It's really difficult to find much fault with Castle of Magic other than a few minor control issues and a slightly low level of difficulty. There are tons of gameplay moves to make use of, not to mention a host of special power-ups to experiment with as well. There's also some absolutely amazing boss fights at the end of each world that seem to perfectly complement the set of levels leading up to each of them. You can even go back to the individual levels and try to achieve a higher score by collecting more gems and other items you might have missed the first time through. Couple all of these things together with some very ingenious level designs and you have a platforming experience that should satisfy even the most ardent fan.

Castle of Magic is easily one of the best 2D DSiWare releases to date in terms of visuals. Each level is chock-full of visual delight with everything from beautiful enchanted forests to very unique outer space areas. Not only are the 2D visuals impressive in and of themselves, but there's also a huge amount of variety between the different worlds to keep things fresh and interesting, not to mention a few 3D graphical touches here and there. The characters and enemies all animate very smoothly and the bosses, even as large as some of them are, show a great deal of detail in their construction and animate just as smoothly as the other characters in the game. It's clear that the developers put some serious time and effort into the visuals of the game and it paid off in the finished product.

There's certainly no shortage of overly cutesy tunes throughout the game so you'll never be in short supply of catchy musical tracks to enjoy. Most of the orchestrated tunes are extremely well done and the sound effects are equally impressive. It's also nice that the songs themselves are lengthy enough as to not become overly repetitive during long playing sessions. There will be times when you'll wish that there were at least a little voiced dialog in the game, especially giving how wildly imaginative the theme of the game is, but it's a minor omission and with an audio experience that's this solid otherwise, it's difficult to complain much.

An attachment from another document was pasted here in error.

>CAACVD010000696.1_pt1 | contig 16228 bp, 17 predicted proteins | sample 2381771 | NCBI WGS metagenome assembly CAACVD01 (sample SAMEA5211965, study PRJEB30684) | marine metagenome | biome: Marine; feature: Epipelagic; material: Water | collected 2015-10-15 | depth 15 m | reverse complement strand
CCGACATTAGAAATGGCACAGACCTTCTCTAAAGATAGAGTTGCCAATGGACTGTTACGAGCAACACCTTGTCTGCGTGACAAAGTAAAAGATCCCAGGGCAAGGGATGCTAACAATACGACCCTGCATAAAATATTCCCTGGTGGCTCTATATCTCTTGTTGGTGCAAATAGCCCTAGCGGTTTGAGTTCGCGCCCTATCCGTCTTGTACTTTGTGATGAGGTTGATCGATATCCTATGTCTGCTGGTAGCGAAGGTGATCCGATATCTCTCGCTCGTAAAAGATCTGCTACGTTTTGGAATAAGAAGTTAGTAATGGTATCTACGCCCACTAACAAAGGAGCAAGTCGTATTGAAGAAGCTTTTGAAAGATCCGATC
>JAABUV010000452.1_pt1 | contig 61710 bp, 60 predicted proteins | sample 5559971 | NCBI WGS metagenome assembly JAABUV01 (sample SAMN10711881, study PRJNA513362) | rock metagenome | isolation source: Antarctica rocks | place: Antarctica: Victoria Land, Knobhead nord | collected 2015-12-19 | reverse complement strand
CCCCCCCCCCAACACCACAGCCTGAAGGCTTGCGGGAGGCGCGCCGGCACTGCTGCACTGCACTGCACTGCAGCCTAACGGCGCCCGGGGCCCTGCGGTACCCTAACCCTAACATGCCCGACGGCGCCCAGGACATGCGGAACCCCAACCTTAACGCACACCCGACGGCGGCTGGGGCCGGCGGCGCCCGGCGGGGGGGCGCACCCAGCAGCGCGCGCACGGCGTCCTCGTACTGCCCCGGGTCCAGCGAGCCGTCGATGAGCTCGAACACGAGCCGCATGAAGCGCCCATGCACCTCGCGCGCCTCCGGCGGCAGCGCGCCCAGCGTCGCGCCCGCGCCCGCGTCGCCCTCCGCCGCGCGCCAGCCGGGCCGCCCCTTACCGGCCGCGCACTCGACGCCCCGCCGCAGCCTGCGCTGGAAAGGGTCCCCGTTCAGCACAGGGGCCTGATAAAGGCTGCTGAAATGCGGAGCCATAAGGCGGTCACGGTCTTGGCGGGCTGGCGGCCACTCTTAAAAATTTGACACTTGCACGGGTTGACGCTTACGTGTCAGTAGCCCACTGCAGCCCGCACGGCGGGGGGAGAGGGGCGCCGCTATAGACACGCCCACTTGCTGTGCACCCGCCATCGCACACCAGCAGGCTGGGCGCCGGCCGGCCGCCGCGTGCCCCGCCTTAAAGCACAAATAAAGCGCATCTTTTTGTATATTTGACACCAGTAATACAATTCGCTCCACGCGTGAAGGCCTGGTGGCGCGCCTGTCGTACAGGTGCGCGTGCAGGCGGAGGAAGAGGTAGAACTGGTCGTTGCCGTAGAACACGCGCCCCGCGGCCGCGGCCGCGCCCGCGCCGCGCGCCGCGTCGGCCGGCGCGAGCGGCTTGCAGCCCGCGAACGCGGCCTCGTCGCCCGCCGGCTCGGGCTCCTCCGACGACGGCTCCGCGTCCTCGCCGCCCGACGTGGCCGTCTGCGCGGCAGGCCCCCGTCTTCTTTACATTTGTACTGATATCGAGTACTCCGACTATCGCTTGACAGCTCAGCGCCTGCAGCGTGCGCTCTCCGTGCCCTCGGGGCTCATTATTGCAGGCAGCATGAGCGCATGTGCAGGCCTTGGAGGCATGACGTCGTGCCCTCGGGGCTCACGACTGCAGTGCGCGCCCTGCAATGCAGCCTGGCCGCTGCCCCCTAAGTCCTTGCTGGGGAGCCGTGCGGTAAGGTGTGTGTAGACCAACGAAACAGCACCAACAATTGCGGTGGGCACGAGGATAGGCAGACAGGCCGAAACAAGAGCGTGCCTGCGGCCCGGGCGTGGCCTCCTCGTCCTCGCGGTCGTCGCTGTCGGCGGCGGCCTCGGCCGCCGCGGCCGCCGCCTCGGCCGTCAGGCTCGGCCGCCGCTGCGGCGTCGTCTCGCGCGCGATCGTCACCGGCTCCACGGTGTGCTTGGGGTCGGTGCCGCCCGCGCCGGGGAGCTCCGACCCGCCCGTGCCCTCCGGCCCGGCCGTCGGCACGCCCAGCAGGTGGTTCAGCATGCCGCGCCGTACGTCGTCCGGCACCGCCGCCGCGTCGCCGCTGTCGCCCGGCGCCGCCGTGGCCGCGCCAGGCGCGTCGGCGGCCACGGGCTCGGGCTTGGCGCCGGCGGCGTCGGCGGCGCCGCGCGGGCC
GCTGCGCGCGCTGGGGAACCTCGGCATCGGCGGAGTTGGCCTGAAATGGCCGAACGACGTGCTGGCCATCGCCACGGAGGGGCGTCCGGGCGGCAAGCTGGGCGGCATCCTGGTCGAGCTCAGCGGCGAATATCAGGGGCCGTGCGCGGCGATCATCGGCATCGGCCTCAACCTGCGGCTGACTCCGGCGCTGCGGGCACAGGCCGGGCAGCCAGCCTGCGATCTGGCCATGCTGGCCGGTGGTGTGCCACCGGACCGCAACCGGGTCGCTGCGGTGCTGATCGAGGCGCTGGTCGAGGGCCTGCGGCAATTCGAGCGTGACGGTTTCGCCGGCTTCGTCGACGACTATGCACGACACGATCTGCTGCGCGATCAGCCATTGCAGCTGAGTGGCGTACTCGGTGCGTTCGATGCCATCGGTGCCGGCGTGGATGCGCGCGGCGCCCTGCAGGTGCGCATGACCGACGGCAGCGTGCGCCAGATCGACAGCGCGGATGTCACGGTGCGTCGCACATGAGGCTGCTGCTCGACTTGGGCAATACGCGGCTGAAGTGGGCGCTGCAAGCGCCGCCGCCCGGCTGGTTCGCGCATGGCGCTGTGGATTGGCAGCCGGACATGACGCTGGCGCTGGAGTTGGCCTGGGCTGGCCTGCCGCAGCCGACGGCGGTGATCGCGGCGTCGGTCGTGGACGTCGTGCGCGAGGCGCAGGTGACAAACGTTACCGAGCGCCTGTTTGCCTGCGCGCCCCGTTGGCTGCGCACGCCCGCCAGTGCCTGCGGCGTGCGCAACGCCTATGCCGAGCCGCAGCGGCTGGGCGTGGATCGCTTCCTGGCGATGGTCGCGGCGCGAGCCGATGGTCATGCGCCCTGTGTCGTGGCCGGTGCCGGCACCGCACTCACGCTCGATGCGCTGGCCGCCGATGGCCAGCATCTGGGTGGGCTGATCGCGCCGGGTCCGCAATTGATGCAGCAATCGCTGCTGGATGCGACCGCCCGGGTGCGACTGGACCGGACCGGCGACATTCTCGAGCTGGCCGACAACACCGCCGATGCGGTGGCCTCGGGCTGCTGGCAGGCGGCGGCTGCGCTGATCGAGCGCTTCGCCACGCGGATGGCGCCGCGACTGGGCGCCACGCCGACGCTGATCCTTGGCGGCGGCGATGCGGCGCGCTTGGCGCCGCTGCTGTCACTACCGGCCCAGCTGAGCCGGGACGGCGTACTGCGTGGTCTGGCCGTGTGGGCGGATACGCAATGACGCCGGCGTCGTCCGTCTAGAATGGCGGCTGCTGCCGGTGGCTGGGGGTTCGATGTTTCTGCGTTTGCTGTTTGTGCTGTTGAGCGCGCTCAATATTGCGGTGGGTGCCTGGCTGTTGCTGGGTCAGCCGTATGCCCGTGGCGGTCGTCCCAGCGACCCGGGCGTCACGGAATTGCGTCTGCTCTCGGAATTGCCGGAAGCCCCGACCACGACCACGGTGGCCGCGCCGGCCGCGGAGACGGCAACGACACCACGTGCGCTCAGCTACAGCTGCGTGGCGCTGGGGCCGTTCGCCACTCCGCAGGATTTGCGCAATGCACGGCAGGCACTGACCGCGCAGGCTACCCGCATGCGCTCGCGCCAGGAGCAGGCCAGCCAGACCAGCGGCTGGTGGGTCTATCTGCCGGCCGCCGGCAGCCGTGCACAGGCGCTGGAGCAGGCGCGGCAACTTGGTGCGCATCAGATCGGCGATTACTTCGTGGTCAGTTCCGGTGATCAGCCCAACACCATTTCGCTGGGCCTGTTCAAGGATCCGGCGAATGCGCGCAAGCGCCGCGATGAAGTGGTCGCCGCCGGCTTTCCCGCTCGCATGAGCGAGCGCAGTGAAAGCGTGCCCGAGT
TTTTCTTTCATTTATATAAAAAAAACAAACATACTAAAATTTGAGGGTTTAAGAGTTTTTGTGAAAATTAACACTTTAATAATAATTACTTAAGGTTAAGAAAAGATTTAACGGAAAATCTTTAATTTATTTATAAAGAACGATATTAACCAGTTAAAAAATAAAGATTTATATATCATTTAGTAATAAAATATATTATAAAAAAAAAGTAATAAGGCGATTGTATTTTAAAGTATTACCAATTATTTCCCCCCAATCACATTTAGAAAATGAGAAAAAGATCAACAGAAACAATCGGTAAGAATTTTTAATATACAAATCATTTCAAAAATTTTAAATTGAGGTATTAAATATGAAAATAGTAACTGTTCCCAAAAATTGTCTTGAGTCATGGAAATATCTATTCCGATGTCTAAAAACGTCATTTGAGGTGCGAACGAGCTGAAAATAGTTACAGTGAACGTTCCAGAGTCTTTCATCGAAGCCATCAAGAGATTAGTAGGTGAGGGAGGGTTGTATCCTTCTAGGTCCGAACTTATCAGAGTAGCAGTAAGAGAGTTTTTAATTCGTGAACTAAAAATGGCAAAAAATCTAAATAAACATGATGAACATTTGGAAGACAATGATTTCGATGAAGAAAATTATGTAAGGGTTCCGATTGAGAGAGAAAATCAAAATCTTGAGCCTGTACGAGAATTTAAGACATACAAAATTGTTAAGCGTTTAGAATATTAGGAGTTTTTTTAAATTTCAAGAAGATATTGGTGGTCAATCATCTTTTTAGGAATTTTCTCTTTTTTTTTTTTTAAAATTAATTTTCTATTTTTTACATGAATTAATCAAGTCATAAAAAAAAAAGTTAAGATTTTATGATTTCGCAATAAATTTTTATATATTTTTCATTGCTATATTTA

With a severe lack of good platformers available on the DSiWare service, Castle of Magic serves as quite a nice surprise. Not only is the game a virtual hodgepodge of platforming goodness that serves up influences from many of the other great 2D platformers that have come before it, it's also an extremely enjoyable video gaming experience to boot. Sure the play control could have used a tiny bit of tightening up in places and it might have been nice to have a few more levels to tackle, but at the end of the day, Castle of Magic is easily one of the more polished and playable titles to hit the DSiWare service to date. It also shows that the DSiWare service can be every bit as viable platform for game releases as retail when the proper time and effort is afforded its titles. If you love a good platformer, you definitely don't want to miss this little gem.